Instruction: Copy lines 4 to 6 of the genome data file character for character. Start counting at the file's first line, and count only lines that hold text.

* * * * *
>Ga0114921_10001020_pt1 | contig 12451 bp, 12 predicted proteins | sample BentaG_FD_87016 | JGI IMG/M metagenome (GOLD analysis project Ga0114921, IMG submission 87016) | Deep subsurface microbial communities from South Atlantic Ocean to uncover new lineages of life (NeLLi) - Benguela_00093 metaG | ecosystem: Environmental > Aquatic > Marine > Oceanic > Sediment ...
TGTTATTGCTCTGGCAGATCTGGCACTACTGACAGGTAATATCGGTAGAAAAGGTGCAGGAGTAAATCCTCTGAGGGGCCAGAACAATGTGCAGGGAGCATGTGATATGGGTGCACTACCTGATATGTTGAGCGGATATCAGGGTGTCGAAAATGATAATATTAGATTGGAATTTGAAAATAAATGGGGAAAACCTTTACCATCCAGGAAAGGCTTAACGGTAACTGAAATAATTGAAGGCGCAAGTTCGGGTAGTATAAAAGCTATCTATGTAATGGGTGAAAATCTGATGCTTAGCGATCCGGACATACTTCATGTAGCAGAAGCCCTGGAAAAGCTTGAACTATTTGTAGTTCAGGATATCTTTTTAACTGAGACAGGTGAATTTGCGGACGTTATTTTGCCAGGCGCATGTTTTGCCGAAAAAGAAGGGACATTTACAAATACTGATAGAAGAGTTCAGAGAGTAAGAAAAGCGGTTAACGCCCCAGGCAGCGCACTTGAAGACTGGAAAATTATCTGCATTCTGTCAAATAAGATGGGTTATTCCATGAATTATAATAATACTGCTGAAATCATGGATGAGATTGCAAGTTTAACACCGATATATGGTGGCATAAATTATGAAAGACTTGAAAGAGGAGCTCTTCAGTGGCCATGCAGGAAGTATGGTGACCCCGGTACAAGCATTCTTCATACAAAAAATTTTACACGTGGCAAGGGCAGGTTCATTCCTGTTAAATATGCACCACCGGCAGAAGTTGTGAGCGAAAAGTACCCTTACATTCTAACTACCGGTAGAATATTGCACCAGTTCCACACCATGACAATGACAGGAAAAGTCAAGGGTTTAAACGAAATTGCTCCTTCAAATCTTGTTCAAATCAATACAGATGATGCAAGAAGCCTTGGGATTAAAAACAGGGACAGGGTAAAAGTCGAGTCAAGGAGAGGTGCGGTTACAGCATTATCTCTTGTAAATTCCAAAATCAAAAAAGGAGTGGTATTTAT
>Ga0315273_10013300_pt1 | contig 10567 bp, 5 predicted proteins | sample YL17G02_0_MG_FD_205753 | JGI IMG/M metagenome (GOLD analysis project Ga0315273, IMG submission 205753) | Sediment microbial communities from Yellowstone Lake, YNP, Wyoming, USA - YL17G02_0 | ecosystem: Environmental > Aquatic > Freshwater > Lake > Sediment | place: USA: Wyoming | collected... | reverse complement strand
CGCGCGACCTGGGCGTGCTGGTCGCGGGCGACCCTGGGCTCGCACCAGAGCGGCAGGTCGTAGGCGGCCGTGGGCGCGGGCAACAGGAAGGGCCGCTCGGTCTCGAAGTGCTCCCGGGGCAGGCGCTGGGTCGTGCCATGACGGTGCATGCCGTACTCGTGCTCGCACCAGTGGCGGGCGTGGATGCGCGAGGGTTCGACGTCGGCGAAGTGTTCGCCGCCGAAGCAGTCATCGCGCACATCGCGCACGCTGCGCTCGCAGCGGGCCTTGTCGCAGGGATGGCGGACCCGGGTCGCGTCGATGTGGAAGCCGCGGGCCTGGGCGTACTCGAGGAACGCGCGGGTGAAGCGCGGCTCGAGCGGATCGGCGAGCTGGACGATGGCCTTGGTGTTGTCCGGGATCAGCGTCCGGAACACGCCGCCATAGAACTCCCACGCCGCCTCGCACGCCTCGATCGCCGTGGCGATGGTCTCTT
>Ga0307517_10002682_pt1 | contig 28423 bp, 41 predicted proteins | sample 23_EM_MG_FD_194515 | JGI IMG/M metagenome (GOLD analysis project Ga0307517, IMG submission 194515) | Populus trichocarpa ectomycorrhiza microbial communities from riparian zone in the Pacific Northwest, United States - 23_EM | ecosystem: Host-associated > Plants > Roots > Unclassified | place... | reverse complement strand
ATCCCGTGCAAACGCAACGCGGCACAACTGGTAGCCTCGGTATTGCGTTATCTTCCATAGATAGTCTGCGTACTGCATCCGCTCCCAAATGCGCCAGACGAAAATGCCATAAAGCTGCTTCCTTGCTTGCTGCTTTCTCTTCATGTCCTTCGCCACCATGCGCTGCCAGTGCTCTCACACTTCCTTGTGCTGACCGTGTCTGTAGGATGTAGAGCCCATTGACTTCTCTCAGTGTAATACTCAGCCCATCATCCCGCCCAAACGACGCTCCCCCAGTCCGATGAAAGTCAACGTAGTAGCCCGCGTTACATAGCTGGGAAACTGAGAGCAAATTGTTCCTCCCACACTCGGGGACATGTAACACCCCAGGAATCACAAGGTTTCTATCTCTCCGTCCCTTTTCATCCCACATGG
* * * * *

CGCGCGACCTGGGCGTGCTGGTCGCGGGCGACCCTGGGCTCGCACCAGAGCGGCAGGTCGTAGGCGGCCGTGGGCGCGGGCAACAGGAAGGGCCGCTCGGTCTCGAAGTGCTCCCGGGGCAGGCGCTGGGTCGTGCCATGACGGTGCATGCCGTACTCGTGCTCGCACCAGTGGCGGGCGTGGATGCGCGAGGGTTCGACGTCGGCGAAGTGTTCGCCGCCGAAGCAGTCATCGCGCACATCGCGCACGCTGCGCTCGCAGCGGGCCTTGTCGCAGGGATGGCGGACCCGGGTCGCGTCGATGTGGAAGCCGCGGGCCTGGGCGTACTCGAGGAACGCGCGGGTGAAGCGCGGCTCGAGCGGATCGGCGAGCTGGACGATGGCCTTGGTGTTGTCCGGGATCAGCGTCCGGAACACGCCGCCATAGAACTCCCACGCCGCCTCGCACGCCTCGATCGCCGTGGCGATGGTCTCTT
>Ga0307517_10002682_pt1 | contig 28423 bp, 41 predicted proteins | sample 23_EM_MG_FD_194515 | JGI IMG/M metagenome (GOLD analysis project Ga0307517, IMG submission 194515) | Populus trichocarpa ectomycorrhiza microbial communities from riparian zone in the Pacific Northwest, United States - 23_EM | ecosystem: Host-associated > Plants > Roots > Unclassified | place... | reverse complement strand
ATCCCGTGCAAACGCAACGCGGCACAACTGGTAGCCTCGGTATTGCGTTATCTTCCATAGATAGTCTGCGTACTGCATCCGCTCCCAAATGCGCCAGACGAAAATGCCATAAAGCTGCTTCCTTGCTTGCTGCTTTCTCTTCATGTCCTTCGCCACCATGCGCTGCCAGTGCTCTCACACTTCCTTGTGCTGACCGTGTCTGTAGGATGTAGAGCCCATTGACTTCTCTCAGTGTAATACTCAGCCCATCATCCCGCCCAAACGACGCTCCCCCAGTCCGATGAAAGTCAACGTAGTAGCCCGCGTTACATAGCTGGGAAACTGAGAGCAAATTGTTCCTCCCACACTCGGGGACATGTAACACCCCAGGAATCACAAGGTTTCTATCTCTCCGTCCCTTTTCATCCCACATGG